Sweet Maria's coffee jute bag with high barrier liner
Sweet Maria’s coffee jute bag with high barrier liner. 100% of our coffee is imported with the protective high barrier liner to maximize green coffee quality. Even though the SF Bay Area is blessed with one of the best climates for coffee storage, and we took great care (and expense) to insulate the roof of our new warehouse for temperature stability, we still import all our coffee with high barrier liners inside the jute.

Cotton Drawstring Bags

Sweet Maria's brand cotton coffee bags for green coffee storage decoration
Sweet Maria’s logo cotton coffee bags.

We still offer these in 2 pound sizes with our logo on them.  They look nice but as you can see they are more for decoration now as we use a barrier liner inside all our green coffee.

Burlap Sacks

Jute coffee bags for coffee 150 pounds decoration
Jute coffee bags for coffee 150 pounds decoration

These are the same bags we receive green coffee in from around the world. They are probably too big for you to store coffee in but our customers really like them for projects, decor, etc.

Also see our article about Green Coffee, Defined !

What is the best way to store roasted coffee?

The right answer is anything with a high barrier value! What does that mean? A good barrier for coffee packaging is something that does not allow aromatics to escape, and does not allow oxygen to enter.

What is the cheapest way to keep roasted coffee fresh?

Glass! A mason jar or any resealable type used for food – provided you cleaned it really well and it has no smells!

How soon can I drink the coffee I just roasted?

Well, right away, but it will better if you can wait 12-24 hours. Even then you will see super fresh coffee emits so much natural carbon dioxide that water can’t fully saturate it. So use a “full immersion” brew method if that is the case: French Press, Clever Dripper, perhaps an Aeropress. For pourover drip of super fresh coffee, pre-soak the grinds for a long time.

In 2024 what is the best way to store green coffee?

For short term storage up to 2 month, the plastic zip bags we ship your coffee in have proven to work fine. If you want to hold your coffee for longer, consider using our high-barrier Ecotact zip pouches, or transfer your coffee to glass jars, filled to the brim.

Where should I keep my coffee?

In a cool dark place, without excessive humidity, dryness, or heat.

What about freezing roasted coffee?

I think the net benefits outweigh the risks. For those who home roast their coffee it makes little sense. We don’t home roast a months+ worth of coffee … why? It’s fresh for 7-10 days, so long term storage of coffee doesn’t enter into it. Taking coffee in and out of a freezer damages it with each exposure to temperature and humidity change. Just store your home roasted coffee in a good barrier container with as little headspace as possible … glass, a valve bag, an Airscape, etc.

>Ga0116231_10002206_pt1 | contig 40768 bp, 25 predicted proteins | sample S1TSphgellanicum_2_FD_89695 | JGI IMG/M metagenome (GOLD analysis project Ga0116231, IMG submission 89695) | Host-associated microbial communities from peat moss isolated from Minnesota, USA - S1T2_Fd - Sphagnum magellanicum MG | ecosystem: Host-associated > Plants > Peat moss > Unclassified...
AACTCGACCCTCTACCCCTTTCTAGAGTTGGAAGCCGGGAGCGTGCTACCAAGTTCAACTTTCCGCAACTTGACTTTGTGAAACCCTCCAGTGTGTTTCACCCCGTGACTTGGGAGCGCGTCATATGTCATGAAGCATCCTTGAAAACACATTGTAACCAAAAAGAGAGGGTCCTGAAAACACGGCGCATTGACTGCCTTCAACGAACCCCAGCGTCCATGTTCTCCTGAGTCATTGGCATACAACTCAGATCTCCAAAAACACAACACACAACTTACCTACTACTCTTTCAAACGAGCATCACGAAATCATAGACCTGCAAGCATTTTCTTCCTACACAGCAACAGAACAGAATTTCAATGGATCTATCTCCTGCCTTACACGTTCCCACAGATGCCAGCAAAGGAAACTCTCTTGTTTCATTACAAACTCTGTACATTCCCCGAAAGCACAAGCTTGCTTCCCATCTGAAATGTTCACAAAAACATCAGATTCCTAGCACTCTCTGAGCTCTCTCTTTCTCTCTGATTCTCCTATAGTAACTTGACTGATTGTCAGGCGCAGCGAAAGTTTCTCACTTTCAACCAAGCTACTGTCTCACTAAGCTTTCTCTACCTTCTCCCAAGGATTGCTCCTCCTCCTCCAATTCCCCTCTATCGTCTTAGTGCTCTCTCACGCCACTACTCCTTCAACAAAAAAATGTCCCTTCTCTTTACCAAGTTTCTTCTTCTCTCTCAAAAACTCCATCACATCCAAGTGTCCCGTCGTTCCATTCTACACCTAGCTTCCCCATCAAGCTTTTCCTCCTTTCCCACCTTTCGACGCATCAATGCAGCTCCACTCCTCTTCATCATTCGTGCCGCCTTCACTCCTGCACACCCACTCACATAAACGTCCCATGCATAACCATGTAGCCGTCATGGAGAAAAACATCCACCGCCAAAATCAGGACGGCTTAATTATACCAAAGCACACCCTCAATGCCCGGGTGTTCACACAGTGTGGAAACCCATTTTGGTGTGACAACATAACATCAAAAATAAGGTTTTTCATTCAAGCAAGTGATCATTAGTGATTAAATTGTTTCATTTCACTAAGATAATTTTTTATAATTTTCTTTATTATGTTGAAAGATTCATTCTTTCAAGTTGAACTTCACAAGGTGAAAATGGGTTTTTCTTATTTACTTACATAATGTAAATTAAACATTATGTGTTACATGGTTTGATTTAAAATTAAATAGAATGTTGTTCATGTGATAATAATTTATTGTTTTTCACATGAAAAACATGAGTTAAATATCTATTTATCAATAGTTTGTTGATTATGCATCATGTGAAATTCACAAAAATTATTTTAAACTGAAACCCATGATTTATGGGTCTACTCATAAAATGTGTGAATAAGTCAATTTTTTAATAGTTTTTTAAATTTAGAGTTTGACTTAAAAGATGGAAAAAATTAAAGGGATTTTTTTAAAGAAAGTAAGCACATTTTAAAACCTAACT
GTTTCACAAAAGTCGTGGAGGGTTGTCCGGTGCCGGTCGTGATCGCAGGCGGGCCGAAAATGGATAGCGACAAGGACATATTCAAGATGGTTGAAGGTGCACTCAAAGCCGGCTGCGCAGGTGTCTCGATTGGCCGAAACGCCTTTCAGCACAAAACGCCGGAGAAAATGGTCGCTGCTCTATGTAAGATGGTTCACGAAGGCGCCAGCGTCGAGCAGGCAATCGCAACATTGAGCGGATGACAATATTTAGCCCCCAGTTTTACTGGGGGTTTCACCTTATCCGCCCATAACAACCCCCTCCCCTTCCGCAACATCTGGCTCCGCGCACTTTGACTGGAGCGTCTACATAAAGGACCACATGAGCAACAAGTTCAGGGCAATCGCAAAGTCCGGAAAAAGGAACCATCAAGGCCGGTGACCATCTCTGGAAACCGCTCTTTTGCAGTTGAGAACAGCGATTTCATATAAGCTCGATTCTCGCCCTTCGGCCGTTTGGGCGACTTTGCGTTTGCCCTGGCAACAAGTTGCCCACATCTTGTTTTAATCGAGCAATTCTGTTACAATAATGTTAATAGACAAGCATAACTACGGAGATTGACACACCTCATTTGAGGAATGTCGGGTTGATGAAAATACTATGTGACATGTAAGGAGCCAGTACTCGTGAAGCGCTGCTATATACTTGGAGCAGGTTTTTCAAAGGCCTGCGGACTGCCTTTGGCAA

What about freezing green coffee?

There are some proponents of “cellaring” green coffee for long term use by storing it in high barrier vacuum packed bags in a commercial freezer. I tested this for a 1 year period and indeed, of all the combinations of material and storage I tried, the vacuum-packed (nitrogen gas flushed) bag that was frozen was best. By “best” I mean it had the least damage in the form or papery age taste when cupped beside the other methods I used in the 1 year trial. But when tasted next to the recent arrival of new crop coffee from the same origin (Kenya), my frozen vac pack sample paled in comparison. I don’t see the reason to use the energy and storage space to keep coffee that ultimately ends up being an inferior cup, unless you have some special circumstance that makes that worth doing.

36 Responses

  1. i know someone who stores their roasted coffee in the freezer. I’d be interested in your opinion about that.

    1. Yes! This definitely deserves some focus. I think freezing can indeed have some benefits, and this has been shown in terms of a simple freshness test: the amount of CO-2 outgassing from brewed coffee. Fresher coffee has more outgassing, and freezing roasted coffee in some cases will have greater outgassing versus same coffee stored at room temperature. BUT it really depends on the quality of the barrier provided by the packaging. And it depends on whether you might open and close a package. If left totally unopened and undisturbed, yes, freeze it for a while. If you are going to open it to take some out, and then put it back in the freezer, I wouldn’t. You can do more damage that way… but your questions really deserves a whole article and support material. I’ll make a note to do that!

      I just want to make a note about freezing green coffee too: I tested various storage methods and packaging types for green coffee. The test lasted 16 months, and the best result at the end was properly vacuum-packed green coffee that was frozen. To be more precise … “properly” means it was commercial vacuum backed material that was nitrogen-flushed in the process, forcing out any residual oxygen. And the other, and rather important footnote to this experiment was that the vac-packed frozen coffee did show some degradation in the form of a slight papery age taste. So it was not as good as the new crop coffee from that particular origin (need to check my notes, but I think it was wet-process Costa Rica). So the net benefit of long term storage like this was not really meaningful to me. The best thing was to simply be buying fresher arrivals of coffee as the harvest cycle occurs…